The first semifinal of the Swiss Indoors looked to be clear-cut from the very beginning, as Novak Djokovic, the reigning world No. 1 and seemingly an invincible juggernaut, went up against the rising Japanese superstar Kei Nishikori.
They have only met once prior to the semifinal encounter, where the Serb crushed Nishikori in straight sets on the red clay of Roland Garros.
During the first set, it looked as if it would be the third straight year that Djokovic would be heading to the final, putting him on track to win his 11th title of year. The Serb raced through the opening set towards a 5-1 lead.
However, a break of serve and troubling shoulder pains got the better of the world No.1 as he went on to lose 2-6, 7-6 (7-4), 6-0.
In defeat, Djokovic has added another loss to his almost perfect year. Nishikori will be facing the Swiss maestro Roger Federer, who dispatched his compatriot and Davis Cup doubles partner, Stanislas Wawrinka, 7-6 (7-5), 6-2 in their semifinal.
Here are five things we learned from the match.
2011 has been a stellar year for the 24-year-old, winning 10 titles so far—three of which were Grand Slam titles. He has reached 11 finals and experienced defeat only four times.
Novak Djokovic has embodied invincibility this year, conquering his inner demons and fine-tuning his fitness and diet to ultimately dominate the field. However, a critical aspect that has often been overlooked is the strain his body has to endure due to his super-human achievements.
Out of the four matches he lost, three of them have, in some way, been affiliated with injury and fatigue.
His only loss in a final of a tournament came in the form of retirement due to shoulder injury, in the Cincinnati Masters final in August against Andy Murray.
The string of retirements didn't end there, as Novak Djokovic had to withdraw from the decisive Davis Cup semifinal between Serbia and Argentina due to a back injury hampering his game.
Now we can add the Basel semifinal, where an identical shoulder pain to the one during the Cincinatti Masters final contributed to an unforeseen defeat at the hands of Kei Nishikori—who has never beaten a Top 5 player before.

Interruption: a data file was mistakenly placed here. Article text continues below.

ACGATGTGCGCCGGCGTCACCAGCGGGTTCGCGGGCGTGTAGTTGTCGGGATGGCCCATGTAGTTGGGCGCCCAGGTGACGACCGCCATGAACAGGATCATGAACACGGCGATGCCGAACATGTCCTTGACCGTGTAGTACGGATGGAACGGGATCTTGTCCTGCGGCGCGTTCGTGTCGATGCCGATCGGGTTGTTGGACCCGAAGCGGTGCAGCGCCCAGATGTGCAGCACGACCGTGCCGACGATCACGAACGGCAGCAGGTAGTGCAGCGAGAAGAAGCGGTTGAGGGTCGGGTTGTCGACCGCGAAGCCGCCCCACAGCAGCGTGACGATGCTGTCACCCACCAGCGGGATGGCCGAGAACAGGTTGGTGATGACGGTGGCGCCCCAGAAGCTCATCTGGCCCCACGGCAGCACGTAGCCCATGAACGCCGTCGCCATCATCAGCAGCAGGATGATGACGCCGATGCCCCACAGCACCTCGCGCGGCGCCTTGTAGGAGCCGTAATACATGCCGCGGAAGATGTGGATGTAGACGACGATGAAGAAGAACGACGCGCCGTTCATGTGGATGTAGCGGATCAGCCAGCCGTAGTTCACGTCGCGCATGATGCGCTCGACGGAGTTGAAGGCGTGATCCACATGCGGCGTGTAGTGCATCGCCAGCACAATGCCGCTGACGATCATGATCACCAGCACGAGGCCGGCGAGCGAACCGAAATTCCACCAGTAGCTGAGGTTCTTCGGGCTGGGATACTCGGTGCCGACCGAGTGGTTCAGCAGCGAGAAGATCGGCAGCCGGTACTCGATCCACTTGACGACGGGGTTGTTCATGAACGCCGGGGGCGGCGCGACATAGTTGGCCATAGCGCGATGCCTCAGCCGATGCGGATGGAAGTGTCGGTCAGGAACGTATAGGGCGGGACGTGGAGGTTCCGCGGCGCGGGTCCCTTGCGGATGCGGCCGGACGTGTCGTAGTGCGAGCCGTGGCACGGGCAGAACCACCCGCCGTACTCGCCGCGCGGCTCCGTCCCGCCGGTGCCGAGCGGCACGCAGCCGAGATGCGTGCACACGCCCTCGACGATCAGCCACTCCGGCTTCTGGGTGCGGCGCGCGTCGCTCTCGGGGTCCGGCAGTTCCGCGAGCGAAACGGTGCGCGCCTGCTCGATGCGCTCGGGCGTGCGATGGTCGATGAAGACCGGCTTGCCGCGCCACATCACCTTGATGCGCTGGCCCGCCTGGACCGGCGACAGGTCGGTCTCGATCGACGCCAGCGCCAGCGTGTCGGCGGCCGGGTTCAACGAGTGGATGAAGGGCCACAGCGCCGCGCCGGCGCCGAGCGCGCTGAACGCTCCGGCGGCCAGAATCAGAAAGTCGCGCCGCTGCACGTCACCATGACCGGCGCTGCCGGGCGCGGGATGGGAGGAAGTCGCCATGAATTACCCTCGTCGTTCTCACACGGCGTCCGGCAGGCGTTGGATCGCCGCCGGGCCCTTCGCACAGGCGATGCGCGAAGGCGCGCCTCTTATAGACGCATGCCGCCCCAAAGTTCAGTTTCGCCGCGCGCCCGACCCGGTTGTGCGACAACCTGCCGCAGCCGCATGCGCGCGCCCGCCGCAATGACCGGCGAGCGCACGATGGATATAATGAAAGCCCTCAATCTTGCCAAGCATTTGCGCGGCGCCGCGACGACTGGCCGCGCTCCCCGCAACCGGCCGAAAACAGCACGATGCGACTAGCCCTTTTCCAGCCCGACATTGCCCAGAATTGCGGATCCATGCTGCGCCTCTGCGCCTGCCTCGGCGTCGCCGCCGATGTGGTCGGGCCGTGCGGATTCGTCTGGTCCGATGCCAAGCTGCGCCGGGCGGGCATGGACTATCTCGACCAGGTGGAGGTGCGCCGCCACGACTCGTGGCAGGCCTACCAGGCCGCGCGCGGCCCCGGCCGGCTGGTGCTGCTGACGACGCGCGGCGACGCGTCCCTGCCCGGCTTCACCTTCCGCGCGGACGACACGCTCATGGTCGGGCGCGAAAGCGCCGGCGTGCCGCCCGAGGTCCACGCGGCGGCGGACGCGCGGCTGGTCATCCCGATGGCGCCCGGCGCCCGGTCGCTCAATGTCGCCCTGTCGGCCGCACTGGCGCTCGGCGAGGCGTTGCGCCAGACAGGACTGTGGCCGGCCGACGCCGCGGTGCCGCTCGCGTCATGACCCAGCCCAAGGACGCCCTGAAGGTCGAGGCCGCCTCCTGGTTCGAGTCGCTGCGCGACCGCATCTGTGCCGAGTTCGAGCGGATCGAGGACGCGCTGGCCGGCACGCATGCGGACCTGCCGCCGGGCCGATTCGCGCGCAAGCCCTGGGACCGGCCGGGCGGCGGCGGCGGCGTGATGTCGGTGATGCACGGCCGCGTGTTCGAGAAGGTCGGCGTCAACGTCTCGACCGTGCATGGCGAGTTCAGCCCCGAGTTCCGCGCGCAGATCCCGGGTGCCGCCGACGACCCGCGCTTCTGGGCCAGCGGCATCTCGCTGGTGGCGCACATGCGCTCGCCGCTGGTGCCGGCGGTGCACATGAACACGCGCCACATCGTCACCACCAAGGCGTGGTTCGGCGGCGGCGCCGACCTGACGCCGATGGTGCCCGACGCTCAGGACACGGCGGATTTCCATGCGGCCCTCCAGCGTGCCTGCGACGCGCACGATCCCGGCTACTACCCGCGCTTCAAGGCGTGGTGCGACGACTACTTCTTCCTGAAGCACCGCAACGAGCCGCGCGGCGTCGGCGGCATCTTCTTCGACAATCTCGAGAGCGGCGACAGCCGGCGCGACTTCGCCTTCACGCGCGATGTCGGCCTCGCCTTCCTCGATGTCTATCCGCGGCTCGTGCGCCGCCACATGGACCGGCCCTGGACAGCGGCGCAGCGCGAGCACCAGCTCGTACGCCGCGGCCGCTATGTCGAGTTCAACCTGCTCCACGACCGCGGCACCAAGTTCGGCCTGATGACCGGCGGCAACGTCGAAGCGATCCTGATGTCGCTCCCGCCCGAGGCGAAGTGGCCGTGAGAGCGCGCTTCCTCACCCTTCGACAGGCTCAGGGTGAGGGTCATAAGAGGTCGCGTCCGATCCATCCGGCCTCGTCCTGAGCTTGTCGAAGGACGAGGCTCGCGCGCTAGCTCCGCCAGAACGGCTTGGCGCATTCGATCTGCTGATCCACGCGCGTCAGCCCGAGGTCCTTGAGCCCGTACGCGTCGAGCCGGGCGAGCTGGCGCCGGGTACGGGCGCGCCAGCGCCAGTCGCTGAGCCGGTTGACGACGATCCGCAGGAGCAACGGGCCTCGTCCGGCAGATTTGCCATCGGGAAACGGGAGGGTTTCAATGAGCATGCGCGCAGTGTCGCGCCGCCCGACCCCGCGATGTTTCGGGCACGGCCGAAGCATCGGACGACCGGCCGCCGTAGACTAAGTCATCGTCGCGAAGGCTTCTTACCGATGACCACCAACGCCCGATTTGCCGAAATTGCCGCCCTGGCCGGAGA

Djokovic has never been injury-free. In fact, he was notorious for retiring in matches due to multiple factors earlier in his career. However, those injuries were rather random than perennial.
It seems Djokovic is developing a more persistent obstacle, an Achilles Heel to say the least. Much like Rafael Nadal who has had numerous problems with his knees, it could become a permanent nuisance in his blossoming career.
If Djokovic does not address this issue with proper emphasis, he will be witnessing the birth of his own foil: himself.
Well-rested and a long layoff may sound like a correct equation for athletes these days, especially considering the heavy demands of the ATP tour schedule. However, tennis is a different affair altogether.
A game that incorporates power and feel, tennis players need to keep in touch with their form as it can be very inconsistent at times. One day you're crushing down-the-line winners and the next you're missing easy volleys.
All the top players have benefited by enforcing a strict routine to maintain their form, Djokovic included. Djokovic recently withdrew from the Shanghai masters citing back injury and a need to recuperate.
The Basel Swiss Indoors was supposed to be the stage on which Djokovic would return to his former glory after almost two months of exclusion from play.
However, these past couple of days, Djokovic seems to have woken up on the wrong side of bed as his sluggish and rusty form suggest. The forehand was a bit off, the backhand lacks the usual accuracy and the serve was not clicking as his matches continued to go to three sets.
This coming from the man who served bagels and fries in straight sets at the beginning of the year. His below par performance got the better of him in the form of a pumped up Kei Nishikori.